Albuquerque is currently updating its Comprehensive Plan.  There are upcoming meetings to involve community members in planning.  The draft plan is online along with other documents for public review.  It is OK to ask for good transportation choices, and expect to see new patterns on the land increasing livability, health, and equity.  We are becoming something more.  I try to keep an open mind, stay involved and work for a future where we all flourish.

Resources:
Graphic from:  http://www.wri.org/blog/2015/07/7-proven-principles-designing-safer-city
https://www.planning.org/policy/guides/adopted/smartgrowth.htm
http://www.pedbikeinfo.org/planning/sample_plans.cfm
http://www.smartgrowthamerica.org/guides/smart-growth-at-the-state-and-local-level/education/develop-a-land-use-and-development-curriculum-for-k-12-students/
http://www.epa.gov/smartgrowth/smart-growth-and-transportation
http://www.bikeleague.org/content/5-es
‘The world is run by those who show up’:  http://abc-zone.com/

Creating Sustainable Streets

There are complex factors underlying good walking and bicycling environments.  The layout of streets and cities is fundamentally important.   The basic structure of cities changed with the advent of mass travel by automobiles.  By the 1950’s cities were sprawling outwards and people were being encouraged to drive longer distances to work and to meet other necessities.  Streets were designed in longer blocks and for higher speeds and maximized for throughput.   This graph shows one of the undesirable consequences of this. (from Bad Street Design Kills People)

garrick-graph_1

Districts built before 1950  “display triple the walking, four times the transit use, six times the bicycling, and immeasurably more charm” (A. Schmidt, Street Design).  But most of the land in Albuquerque and in all Southwestern cities was developed after 1950.  Albuquerque went form 35,000 people in 1940 to 97,000 in 1950, and grew to 200,000 by 1960.  We have upwards of half a million residents today.  Phoenix went from 100,000 in 1950 to 1.5 million today.  A sprawling network of arterial streets and urban space has been prioritized for fast driving.

The Comprehensive Plan and Rezoning process in Albuquerque is a big opportunity to shift the structure and direct the growth of our city.  Making a city that is safe for bicycling begins here.  This means focusing on quality and building places that endure.  Denser, mixed use development locates more destinations within easy reach of bicycle travel, and utilizes the bicycle’s agility, maneuverability and compact footprint to best advantage.  Incentivizing stronger transit systems through transit oriented development makes cars optional and delivers people within walking and bicycling distance (1-3 miles) from every destination.  Enabling people to move via high speed transit all over the city would help build a more connected and livable city.  Citizens can spend more time and allocate more resources for doing what they want to do, and spend less time and money on driving.  This frees us up to generate economic power.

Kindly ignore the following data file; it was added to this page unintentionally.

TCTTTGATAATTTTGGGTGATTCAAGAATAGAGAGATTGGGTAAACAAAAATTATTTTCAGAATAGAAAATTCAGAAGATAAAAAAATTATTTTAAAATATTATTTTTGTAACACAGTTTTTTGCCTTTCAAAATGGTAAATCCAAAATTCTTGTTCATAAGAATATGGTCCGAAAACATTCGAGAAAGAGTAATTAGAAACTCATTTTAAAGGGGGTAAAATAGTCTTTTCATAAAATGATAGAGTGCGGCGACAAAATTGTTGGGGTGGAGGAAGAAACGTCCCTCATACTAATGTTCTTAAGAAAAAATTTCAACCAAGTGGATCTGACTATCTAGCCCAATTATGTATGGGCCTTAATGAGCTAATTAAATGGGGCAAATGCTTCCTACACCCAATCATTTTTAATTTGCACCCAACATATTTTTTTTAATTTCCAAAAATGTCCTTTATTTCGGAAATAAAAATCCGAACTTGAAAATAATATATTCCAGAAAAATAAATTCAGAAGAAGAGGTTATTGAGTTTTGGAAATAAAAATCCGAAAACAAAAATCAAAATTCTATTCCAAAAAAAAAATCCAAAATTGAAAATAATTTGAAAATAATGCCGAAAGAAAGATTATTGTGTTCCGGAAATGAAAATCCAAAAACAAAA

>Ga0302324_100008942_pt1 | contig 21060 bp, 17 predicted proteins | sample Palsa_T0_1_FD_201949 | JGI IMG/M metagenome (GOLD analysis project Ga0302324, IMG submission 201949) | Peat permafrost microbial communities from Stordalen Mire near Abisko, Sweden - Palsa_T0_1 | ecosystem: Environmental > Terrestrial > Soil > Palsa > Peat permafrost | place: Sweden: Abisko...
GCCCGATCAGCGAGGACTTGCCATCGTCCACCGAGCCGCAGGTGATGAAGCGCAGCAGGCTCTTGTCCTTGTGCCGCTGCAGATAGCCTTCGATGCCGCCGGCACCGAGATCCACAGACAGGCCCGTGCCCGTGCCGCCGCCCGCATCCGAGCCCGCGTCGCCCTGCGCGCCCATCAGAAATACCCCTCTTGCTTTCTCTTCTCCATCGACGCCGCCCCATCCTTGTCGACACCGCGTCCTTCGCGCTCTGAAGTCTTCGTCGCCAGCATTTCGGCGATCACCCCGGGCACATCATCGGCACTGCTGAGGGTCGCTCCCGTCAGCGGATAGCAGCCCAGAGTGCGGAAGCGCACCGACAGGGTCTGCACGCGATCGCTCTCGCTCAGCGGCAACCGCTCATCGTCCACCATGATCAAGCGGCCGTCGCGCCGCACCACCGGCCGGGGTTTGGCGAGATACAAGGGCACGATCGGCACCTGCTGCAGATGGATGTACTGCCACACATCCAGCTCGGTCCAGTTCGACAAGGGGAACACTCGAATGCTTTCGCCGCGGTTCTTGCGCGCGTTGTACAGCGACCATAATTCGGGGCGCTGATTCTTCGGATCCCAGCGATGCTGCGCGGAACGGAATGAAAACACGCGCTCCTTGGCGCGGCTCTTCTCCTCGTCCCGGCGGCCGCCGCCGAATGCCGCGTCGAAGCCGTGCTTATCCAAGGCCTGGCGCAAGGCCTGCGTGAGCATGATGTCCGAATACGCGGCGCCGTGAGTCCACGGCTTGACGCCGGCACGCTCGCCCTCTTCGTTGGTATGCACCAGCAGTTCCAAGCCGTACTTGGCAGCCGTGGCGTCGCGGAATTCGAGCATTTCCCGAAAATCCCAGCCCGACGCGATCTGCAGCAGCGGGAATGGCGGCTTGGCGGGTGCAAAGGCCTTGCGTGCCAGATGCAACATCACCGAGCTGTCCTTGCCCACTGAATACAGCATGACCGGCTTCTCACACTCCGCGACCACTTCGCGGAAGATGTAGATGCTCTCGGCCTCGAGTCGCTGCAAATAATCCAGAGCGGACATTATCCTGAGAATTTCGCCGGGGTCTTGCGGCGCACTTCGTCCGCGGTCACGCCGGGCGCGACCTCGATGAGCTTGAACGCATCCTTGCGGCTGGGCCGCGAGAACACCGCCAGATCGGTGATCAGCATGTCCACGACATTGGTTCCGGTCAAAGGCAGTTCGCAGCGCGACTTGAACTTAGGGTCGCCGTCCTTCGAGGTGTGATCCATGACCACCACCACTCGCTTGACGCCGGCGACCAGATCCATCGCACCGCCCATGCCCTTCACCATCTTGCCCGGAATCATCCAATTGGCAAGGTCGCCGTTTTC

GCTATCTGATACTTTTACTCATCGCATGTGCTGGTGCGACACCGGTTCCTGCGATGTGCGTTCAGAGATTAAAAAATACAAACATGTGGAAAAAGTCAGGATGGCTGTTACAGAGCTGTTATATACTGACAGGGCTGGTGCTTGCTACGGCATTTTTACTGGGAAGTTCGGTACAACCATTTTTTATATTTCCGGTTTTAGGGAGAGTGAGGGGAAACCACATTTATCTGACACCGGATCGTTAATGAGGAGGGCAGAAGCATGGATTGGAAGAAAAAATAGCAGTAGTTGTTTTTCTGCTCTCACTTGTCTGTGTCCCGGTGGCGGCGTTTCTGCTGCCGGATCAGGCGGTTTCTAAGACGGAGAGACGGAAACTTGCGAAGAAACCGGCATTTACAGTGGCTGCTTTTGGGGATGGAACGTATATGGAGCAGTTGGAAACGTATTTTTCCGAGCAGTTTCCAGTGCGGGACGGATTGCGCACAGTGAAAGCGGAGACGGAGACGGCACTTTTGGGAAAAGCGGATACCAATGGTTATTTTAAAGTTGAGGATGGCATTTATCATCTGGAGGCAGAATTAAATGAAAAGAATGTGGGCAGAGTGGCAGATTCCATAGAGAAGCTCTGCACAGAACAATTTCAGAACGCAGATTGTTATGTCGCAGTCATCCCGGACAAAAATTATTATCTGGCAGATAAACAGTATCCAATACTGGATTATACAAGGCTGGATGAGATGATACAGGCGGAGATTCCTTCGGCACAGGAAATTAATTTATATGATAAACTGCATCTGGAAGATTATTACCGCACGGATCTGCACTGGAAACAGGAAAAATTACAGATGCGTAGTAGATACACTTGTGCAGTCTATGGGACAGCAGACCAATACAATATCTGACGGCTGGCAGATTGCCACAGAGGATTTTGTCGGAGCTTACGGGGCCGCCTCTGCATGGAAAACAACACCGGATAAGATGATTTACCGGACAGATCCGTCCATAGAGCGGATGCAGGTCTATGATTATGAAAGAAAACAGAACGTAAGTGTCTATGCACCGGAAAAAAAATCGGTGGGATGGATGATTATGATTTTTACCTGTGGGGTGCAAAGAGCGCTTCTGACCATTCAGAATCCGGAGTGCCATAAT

Part of this sustainable urban revolution involves incorporating ecosystem vitality into social spaces.  “The interest in complete streets is part of a growing demand for retooling the rights-of-way in cities to reflect changing values that citizens have now,” says Clark Wilson, senior urban designer, with EPA’s Office of Policy, Economics, and Innovation. “Federal departments and agencies are responding by, for instance, including criteria related to livability and sustainability. This approach not only addresses community values, but also is more fiscally sound because of multiple objectives being met with limited funding.” (quoted from Sustainable Streets)